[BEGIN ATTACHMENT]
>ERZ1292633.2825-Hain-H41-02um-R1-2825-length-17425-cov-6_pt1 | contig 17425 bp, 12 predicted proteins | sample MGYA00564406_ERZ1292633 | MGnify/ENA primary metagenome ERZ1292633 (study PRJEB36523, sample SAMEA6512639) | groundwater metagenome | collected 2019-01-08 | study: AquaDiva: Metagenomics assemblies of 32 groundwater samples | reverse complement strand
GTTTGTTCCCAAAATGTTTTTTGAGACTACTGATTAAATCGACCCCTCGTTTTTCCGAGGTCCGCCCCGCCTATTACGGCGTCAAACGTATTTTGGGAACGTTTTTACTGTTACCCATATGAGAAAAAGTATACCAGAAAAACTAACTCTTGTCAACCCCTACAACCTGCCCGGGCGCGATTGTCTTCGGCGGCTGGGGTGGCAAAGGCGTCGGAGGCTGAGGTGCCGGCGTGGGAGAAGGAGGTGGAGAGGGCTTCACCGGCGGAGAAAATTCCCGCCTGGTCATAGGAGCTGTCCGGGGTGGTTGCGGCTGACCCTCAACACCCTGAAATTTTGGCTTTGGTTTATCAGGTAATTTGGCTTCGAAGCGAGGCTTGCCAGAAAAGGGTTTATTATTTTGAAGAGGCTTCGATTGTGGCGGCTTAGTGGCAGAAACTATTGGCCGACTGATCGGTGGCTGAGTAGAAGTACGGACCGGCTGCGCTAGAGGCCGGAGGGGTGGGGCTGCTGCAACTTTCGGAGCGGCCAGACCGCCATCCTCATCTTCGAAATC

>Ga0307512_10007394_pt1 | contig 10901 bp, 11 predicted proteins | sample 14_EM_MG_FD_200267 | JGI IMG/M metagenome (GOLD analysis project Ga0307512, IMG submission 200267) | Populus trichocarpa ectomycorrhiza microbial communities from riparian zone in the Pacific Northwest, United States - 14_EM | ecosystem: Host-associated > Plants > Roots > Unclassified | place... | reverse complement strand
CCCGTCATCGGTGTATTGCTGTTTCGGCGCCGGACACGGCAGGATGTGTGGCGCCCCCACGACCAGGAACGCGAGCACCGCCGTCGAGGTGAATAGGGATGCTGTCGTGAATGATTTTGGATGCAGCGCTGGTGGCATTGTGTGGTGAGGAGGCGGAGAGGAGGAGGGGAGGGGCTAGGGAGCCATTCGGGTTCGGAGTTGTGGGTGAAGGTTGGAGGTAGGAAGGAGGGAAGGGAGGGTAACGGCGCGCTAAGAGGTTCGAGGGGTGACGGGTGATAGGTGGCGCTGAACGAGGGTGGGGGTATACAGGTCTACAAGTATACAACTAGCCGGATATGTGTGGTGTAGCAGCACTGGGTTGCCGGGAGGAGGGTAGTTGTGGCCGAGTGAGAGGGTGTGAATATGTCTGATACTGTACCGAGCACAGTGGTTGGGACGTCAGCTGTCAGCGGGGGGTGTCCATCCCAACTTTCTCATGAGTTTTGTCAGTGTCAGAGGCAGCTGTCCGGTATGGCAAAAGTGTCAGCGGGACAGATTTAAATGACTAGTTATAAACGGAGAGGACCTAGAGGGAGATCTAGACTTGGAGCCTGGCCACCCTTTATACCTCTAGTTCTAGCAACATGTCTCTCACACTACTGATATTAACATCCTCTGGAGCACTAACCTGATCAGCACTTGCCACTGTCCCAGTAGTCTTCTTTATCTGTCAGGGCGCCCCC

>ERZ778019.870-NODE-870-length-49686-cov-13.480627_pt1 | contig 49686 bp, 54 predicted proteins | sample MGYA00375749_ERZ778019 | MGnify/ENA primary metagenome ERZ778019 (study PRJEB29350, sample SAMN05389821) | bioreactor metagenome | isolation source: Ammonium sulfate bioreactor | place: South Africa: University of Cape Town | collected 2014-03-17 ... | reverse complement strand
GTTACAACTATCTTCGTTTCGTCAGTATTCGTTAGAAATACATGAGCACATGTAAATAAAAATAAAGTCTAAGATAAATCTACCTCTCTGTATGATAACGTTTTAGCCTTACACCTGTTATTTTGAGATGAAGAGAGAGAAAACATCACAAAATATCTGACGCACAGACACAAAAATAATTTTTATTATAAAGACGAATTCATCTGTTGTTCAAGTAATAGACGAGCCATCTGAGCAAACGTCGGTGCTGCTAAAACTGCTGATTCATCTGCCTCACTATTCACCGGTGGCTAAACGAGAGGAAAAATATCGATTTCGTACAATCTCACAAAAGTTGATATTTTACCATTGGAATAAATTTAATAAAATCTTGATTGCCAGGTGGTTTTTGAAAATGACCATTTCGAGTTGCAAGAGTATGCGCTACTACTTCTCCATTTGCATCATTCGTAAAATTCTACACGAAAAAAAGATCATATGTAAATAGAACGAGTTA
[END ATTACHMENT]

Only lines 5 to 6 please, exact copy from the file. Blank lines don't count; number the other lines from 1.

>ERZ778019.870-NODE-870-length-49686-cov-13.480627_pt1 | contig 49686 bp, 54 predicted proteins | sample MGYA00375749_ERZ778019 | MGnify/ENA primary metagenome ERZ778019 (study PRJEB29350, sample SAMN05389821) | bioreactor metagenome | isolation source: Ammonium sulfate bioreactor | place: South Africa: University of Cape Town | collected 2014-03-17 ... | reverse complement strand
GTTACAACTATCTTCGTTTCGTCAGTATTCGTTAGAAATACATGAGCACATGTAAATAAAAATAAAGTCTAAGATAAATCTACCTCTCTGTATGATAACGTTTTAGCCTTACACCTGTTATTTTGAGATGAAGAGAGAGAAAACATCACAAAATATCTGACGCACAGACACAAAAATAATTTTTATTATAAAGACGAATTCATCTGTTGTTCAAGTAATAGACGAGCCATCTGAGCAAACGTCGGTGCTGCTAAAACTGCTGATTCATCTGCCTCACTATTCACCGGTGGCTAAACGAGAGGAAAAATATCGATTTCGTACAATCTCACAAAAGTTGATATTTTACCATTGGAATAAATTTAATAAAATCTTGATTGCCAGGTGGTTTTTGAAAATGACCATTTCGAGTTGCAAGAGTATGCGCTACTACTTCTCCATTTGCATCATTCGTAAAATTCTACACGAAAAAAAGATCATATGTAAATAGAACGAGTTA